Production costs aside, COVID-19 is now causing additional disruptions due to the importance of the hospitality industry to the state’s economy. Commercial air service on March 30, 2020, was 98.5 percent lower than March 30, 2019, and major hotel operators are projecting occupancies below 20 percent for upcoming months – or a 61.2 percent decrease in occupancy from last year. Hawai’i agriculture relies heavily on tourism demand for locally produced foods in higher-end markets. Local farmers and ranchers are facing an immediate economic crisis as their sales plummet from closed restaurant, hotel, school, and farmers’ market channels in reaction to COVID-19. As social distancing and stay-at-home orders have become the norm to combat the spread of COVID-19, the hospitality industry has reached lows not seen since the 9/11 terrorist attacks.
Quantifying the economic harm at this early stage is difficult, but it is anticipated that Hawai‘i will be one of the most impacted states by the coronavirus due to its reliance on visitor spending. The University of Hawai‘i Economic Research Organization (UHERO) projects real visitor spending to decline by 17 percent in the second quarter and forecasts an additional 4,000 job losses by the third quarter. According to the Hawai‘i Department of Labor and Industrial Relations, to date 194,000 unemployment claims, representing roughly 29 percent of the total workforce, have been filed for March and April.
Hawai‘i’s local farm production is feeling immediate impacts, and the problem is likely to get worse over time. Recovery will be long and difficult, and local agricultural producers need strong, immediate, direct federal support to remain in business. We believe that “recovery” should mean more than just survival; it should mean growth and adaptation so that farmers and ranchers can stand strong against future disasters. Accordingly, we propose the below as ways to assist our agricultural producers.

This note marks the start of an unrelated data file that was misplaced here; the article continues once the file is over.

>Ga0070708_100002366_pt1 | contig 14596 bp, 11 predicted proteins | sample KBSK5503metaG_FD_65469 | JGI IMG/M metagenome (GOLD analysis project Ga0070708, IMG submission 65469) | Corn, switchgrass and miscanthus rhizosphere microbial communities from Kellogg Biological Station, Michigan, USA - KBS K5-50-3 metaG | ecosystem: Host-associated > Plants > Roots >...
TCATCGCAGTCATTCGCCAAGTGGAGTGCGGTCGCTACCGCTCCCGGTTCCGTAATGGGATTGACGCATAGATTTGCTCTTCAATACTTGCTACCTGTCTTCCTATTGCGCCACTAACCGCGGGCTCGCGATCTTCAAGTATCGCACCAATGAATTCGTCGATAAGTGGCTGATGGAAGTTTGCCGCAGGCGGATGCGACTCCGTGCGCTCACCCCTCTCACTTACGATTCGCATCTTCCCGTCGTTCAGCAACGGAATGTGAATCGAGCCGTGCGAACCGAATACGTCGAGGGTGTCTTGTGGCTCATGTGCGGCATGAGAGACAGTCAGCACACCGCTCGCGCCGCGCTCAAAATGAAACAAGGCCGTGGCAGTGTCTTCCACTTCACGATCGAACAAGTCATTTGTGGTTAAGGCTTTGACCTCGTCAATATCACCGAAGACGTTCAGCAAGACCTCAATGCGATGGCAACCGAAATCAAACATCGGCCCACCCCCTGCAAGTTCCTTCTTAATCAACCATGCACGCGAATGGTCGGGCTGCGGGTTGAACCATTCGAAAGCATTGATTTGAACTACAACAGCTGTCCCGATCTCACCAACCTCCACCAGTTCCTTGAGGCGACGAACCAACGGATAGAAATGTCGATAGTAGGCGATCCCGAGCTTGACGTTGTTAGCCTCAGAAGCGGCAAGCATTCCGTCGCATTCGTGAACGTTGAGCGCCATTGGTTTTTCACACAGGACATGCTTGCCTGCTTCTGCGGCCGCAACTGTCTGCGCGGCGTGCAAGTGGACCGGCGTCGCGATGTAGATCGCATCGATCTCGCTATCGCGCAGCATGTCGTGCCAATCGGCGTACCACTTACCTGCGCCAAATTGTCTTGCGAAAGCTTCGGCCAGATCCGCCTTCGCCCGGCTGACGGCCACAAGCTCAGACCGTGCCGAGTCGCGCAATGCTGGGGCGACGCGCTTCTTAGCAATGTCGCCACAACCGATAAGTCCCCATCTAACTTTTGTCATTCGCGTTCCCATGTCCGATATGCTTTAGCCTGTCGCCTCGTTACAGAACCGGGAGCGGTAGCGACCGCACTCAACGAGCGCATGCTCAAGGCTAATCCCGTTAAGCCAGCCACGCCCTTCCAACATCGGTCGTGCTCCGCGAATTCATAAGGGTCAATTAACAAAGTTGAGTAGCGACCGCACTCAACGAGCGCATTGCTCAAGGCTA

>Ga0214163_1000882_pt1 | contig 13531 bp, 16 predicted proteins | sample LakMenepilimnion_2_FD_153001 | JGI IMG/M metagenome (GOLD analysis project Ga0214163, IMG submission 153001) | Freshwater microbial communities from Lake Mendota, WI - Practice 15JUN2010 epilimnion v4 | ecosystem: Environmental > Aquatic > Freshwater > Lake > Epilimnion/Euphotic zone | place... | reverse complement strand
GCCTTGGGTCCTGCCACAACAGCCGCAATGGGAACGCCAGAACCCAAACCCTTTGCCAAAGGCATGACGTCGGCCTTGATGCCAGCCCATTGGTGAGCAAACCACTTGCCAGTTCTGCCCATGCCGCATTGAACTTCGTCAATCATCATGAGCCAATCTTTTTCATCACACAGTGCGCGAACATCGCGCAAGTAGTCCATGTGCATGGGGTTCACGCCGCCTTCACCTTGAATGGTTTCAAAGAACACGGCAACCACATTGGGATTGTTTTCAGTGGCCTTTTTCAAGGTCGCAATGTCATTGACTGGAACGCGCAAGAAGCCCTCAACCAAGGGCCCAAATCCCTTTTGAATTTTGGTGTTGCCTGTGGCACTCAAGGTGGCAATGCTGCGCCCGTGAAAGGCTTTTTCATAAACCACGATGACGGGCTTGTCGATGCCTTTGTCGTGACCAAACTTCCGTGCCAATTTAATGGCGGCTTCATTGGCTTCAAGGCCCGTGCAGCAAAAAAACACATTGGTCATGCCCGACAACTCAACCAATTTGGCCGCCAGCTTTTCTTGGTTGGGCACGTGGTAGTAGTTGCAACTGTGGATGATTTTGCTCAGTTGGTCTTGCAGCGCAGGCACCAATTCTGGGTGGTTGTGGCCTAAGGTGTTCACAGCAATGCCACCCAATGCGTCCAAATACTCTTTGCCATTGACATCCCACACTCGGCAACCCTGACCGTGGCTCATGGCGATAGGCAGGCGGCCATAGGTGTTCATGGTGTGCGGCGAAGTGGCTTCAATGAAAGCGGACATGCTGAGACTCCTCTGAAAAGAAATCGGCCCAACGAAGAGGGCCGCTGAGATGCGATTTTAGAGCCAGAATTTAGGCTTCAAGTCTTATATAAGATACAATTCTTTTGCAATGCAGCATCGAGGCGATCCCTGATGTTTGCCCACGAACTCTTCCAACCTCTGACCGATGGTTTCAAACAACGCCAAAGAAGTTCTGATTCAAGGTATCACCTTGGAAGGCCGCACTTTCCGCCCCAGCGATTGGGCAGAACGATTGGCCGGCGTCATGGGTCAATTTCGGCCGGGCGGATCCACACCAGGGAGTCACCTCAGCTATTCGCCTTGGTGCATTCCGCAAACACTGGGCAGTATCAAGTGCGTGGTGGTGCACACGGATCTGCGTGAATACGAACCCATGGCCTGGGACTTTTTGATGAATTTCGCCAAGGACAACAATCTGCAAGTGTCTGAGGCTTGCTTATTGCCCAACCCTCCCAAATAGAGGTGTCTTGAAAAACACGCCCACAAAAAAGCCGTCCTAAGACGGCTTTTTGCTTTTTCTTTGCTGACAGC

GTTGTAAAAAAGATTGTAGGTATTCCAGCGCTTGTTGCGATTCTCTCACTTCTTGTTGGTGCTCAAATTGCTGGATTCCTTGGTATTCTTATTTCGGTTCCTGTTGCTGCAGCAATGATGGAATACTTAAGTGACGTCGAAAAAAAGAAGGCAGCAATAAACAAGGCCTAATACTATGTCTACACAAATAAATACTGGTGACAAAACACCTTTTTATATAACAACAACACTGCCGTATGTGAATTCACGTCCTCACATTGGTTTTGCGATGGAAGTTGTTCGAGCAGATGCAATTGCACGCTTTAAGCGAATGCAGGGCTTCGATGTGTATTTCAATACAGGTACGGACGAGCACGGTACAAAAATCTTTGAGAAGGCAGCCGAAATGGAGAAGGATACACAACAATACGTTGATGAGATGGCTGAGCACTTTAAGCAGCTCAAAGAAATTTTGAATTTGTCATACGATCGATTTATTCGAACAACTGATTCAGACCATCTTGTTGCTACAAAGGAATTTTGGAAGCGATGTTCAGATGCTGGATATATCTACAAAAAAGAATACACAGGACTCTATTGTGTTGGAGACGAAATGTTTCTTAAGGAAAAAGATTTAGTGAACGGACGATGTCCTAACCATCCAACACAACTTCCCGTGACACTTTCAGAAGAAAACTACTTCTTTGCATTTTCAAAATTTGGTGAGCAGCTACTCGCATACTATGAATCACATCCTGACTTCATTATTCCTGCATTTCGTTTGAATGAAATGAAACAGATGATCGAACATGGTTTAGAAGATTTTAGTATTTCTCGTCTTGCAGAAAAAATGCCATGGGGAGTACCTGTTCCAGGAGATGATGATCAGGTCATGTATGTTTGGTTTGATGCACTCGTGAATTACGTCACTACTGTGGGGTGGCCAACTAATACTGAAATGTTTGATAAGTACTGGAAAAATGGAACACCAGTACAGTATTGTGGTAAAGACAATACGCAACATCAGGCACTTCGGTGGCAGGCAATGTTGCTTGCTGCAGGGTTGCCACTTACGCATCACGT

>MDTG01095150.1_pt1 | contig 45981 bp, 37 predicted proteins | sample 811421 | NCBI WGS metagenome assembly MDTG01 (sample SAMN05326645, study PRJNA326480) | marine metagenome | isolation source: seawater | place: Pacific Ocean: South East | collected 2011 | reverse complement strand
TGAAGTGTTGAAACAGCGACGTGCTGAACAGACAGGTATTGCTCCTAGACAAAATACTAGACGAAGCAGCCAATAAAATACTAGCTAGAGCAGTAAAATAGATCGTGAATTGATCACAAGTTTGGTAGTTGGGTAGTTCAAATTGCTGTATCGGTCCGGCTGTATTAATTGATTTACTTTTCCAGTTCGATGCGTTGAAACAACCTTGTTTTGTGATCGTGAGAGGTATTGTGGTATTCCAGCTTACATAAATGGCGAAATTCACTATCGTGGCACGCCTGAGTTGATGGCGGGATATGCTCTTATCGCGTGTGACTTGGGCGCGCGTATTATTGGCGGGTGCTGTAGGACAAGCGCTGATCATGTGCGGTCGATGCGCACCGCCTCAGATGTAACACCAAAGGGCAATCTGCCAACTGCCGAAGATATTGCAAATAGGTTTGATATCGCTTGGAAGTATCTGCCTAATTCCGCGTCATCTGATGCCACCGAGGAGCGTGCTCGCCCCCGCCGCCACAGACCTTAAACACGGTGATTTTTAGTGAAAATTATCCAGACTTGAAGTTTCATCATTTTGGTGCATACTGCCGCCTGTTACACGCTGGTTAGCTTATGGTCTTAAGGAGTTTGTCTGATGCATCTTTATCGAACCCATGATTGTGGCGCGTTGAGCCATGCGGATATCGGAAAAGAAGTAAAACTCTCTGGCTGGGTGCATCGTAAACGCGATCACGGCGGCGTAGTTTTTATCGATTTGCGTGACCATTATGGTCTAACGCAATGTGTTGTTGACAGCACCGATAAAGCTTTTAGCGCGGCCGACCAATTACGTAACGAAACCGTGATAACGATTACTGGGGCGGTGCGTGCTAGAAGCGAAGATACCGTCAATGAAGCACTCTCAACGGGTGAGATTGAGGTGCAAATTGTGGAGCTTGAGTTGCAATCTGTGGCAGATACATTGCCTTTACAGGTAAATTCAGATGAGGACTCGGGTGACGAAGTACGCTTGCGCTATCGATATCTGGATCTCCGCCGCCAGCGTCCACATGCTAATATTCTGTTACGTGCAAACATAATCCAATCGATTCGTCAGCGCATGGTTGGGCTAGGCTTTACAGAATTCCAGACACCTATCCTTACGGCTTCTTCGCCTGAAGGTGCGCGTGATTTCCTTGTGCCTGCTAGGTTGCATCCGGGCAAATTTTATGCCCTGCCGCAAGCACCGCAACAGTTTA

Administration of the $9.5 Billion Fund
Small Producer Grants. With mounting expenses, a collapse of demand from typical markets such as restaurants and schools, and cancelled contracts for produce already delivered, Hawai‘i’s agricultural producers need immediate help. Fresh produce is going bad; calves cannot be shipped to the mainland to finish; inventories of less perishable items such as coffee and macadamia nuts are backing up in storage; our pig farmers are no longer able to collect food waste from schools and restaurants to use as feed. Food is going to waste in the fields, inviting unwanted pests and disease which exacerbates current difficulties. Increasing farmers’ load of debt could easily push their margins too far, and so we request that you consider either grants or loan forgiveness for small agricultural producers, including grants to incentivize the donation of food waste to local livestock farmers for feed.